In preparation for the job fair here at school, I decided to make a cool PCB business card to differentiate myself from the crowd. There were already several examples on Hack-A-Day that I used as inspiration.
The card needed an unique feature while keeping the parts count down, to minimize assembly overhead and cost. Meanwhile, cutouts, silkscreen, and drill hits are all free, so it’s possible to get creative with those. The most popular features from the ones I saw online were LEDs, capacitive touch, and USB. I decided to use capacitive touch, as it didn’t require any assembly and kept the profile of the board low. I also used USB, as it removes the need for a battery, and lets the board be a bit more useful.
The design I ended up with was a gamepad with capacitive buttons, styled after the Nintendo Entertainment System. I used an ATtiny44 running the V-USB library for USB. The card has all the buttons of an NES controller: a D-pad, A, B, select, and start.
To keep the profile of the board down, I decided to try out a trick that I saw used in the Arduboy; I mirrored the footprint of the ATtiny and drew a cut out so that the IC could be mounted upside-down, with the packaging going through the board.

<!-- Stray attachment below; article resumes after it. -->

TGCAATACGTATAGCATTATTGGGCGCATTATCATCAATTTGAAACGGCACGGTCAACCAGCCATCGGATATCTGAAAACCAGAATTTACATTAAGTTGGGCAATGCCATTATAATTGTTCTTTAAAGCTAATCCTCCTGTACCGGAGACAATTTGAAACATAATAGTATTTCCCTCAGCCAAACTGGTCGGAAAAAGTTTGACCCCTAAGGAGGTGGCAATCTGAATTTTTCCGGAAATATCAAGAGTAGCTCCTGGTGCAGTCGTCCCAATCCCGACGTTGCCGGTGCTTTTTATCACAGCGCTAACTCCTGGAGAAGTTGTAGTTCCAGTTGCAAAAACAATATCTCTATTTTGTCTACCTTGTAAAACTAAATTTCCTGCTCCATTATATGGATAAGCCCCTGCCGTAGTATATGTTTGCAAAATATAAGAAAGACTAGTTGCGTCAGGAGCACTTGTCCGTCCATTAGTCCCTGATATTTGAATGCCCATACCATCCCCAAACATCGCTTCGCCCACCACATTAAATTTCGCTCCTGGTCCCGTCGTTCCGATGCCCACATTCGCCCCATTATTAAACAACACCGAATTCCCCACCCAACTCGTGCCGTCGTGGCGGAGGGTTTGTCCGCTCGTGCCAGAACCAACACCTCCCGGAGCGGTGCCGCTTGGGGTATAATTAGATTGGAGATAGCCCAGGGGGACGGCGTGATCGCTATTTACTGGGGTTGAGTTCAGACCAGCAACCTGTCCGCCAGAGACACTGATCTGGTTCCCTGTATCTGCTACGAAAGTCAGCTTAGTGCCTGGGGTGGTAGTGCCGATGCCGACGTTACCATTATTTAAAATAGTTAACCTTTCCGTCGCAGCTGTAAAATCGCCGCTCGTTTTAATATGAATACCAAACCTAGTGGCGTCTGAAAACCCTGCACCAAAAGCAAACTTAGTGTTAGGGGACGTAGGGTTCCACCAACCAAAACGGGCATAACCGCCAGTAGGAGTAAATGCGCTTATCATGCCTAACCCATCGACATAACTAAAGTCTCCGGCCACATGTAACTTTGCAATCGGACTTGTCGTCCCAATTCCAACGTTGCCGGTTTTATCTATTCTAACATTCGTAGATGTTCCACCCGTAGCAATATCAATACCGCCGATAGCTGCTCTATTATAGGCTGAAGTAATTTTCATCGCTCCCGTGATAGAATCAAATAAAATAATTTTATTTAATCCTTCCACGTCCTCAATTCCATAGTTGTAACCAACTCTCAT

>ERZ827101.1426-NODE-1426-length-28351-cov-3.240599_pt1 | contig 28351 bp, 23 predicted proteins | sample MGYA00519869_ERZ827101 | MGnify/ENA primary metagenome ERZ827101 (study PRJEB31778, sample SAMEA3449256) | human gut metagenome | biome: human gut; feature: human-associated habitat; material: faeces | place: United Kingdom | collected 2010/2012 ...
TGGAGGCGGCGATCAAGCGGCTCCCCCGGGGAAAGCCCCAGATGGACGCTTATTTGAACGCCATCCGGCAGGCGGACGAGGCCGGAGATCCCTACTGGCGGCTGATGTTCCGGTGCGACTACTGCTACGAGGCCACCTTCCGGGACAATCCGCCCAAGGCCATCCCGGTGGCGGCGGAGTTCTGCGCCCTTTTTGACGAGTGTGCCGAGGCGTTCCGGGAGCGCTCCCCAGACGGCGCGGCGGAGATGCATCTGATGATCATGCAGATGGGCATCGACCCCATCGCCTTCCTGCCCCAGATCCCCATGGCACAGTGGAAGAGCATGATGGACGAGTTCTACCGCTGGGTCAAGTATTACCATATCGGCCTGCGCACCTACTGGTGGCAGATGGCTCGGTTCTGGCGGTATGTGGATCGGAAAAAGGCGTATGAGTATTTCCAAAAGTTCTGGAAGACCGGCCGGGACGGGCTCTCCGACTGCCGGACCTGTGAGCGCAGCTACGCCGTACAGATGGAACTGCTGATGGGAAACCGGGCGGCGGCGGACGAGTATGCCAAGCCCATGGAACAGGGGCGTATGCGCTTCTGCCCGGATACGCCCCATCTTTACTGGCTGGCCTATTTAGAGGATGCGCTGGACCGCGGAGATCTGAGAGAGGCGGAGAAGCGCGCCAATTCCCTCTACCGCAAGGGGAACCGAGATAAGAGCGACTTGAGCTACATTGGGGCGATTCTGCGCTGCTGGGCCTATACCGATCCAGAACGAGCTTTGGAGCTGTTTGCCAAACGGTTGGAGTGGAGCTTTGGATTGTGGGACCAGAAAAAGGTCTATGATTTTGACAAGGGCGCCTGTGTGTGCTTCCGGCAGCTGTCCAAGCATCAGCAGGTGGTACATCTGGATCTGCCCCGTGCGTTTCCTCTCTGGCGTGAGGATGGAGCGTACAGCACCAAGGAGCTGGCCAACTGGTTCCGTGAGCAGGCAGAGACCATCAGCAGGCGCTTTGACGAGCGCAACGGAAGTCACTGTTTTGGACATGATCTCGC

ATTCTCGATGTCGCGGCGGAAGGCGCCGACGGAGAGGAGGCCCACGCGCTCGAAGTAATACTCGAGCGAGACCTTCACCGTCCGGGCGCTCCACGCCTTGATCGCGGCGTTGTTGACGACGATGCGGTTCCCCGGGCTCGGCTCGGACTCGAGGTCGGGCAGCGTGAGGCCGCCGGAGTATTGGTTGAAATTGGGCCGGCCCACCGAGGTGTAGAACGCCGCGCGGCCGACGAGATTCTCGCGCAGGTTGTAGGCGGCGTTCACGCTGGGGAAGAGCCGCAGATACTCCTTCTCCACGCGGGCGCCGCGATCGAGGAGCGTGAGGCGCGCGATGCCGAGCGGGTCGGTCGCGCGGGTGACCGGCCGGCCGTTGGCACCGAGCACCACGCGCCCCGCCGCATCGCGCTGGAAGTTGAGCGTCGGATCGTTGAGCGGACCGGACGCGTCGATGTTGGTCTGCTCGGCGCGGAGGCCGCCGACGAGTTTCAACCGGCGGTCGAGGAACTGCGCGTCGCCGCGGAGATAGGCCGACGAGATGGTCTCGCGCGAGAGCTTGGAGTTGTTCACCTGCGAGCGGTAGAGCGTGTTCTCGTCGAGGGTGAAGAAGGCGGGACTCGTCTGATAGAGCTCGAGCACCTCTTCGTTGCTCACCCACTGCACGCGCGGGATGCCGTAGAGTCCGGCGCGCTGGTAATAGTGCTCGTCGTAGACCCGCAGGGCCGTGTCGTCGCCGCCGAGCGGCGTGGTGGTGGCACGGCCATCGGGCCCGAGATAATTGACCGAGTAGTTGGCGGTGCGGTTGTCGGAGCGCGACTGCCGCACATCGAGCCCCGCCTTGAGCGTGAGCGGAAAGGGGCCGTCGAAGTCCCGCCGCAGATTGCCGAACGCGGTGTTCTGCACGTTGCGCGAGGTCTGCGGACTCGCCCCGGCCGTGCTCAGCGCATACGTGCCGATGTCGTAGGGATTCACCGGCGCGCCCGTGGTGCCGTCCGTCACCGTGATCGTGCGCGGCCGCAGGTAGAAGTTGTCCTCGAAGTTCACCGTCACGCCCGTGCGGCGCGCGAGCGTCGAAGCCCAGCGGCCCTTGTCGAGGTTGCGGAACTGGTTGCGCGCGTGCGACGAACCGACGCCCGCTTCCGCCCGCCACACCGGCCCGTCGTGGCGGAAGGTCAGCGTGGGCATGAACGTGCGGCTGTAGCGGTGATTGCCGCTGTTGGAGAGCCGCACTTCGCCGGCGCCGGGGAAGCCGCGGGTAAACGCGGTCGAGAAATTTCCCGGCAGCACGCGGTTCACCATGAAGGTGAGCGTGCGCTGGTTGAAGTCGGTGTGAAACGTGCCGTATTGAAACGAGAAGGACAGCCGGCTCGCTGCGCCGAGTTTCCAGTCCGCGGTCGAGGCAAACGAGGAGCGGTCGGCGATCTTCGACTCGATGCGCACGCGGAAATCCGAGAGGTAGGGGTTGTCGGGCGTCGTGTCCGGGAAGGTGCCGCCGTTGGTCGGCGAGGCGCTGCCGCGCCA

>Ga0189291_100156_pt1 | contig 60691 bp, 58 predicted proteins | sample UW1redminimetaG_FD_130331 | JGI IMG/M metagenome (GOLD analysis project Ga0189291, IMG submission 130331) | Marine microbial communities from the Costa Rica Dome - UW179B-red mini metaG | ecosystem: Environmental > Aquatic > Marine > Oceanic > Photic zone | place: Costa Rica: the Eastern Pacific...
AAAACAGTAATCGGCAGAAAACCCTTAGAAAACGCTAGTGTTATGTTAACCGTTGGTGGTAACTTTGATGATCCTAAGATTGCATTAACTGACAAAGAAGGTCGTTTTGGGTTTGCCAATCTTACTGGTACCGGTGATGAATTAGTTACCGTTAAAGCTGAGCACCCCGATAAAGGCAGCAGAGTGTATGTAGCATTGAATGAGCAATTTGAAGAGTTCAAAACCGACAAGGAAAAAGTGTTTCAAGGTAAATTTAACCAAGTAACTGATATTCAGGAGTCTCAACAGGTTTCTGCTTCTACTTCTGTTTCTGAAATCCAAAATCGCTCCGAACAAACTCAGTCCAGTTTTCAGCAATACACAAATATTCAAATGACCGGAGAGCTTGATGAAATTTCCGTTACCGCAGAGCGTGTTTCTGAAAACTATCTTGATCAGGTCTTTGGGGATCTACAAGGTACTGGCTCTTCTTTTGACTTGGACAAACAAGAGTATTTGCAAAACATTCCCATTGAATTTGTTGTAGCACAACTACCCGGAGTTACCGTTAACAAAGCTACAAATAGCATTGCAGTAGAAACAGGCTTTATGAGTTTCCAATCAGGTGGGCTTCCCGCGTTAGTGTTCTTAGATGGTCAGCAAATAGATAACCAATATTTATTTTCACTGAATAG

For the capacitive buttons, I used the method described by Tuomas Nylund here. It implements a single pin capacitive button by taking advantage of the ADC sample-and-hold capacitor being in parallel with the capacitive pad.
I designed the board in KiCad, and decided to try out Dangerous Prototype’s “new” DirtyPCBs service for fabrication. They offered the most variety in colors at no extra cost, and the pricing was better than Seeed Studio’s FusionPCB service, as it used the actual dimensions of the board to quote pricing instead of tiering by size. The cost came out to be $28 for 10 boards and $15 for DHL shipping, which is a very nice price.
Overall, I’m impressed with the quality of the boards. The blue boards look really nice.
There were a couple blemishes in the silk screen that appeared on all the boards, however. Likely a problem with the stencil. I did use a ton of silk to get the “negative” effect on the cards, so I don’t really blame them.
Looks like the order number was printed in reverse on the bottom of the board, as the top was fully covered in silk.
Unfortunately, the fab missed the cutout I specified for the reverse-mounted ATtiny, so I wasn’t able to move forward with assembling the board quite yet. They did a fine job with the slot cutouts for the micro USB, though, so I’m not sure what went wrong.
Minus the missed cutout, I was very satisfied with how the boards came out. With more options and flexible pricing in comparison to FusionPCB, DirtyPCBs will likely be my go-to fab service in the future.
As for the business cards, I will have to figure out what went wrong and order another batch. The full project source can be found on my GitHub here.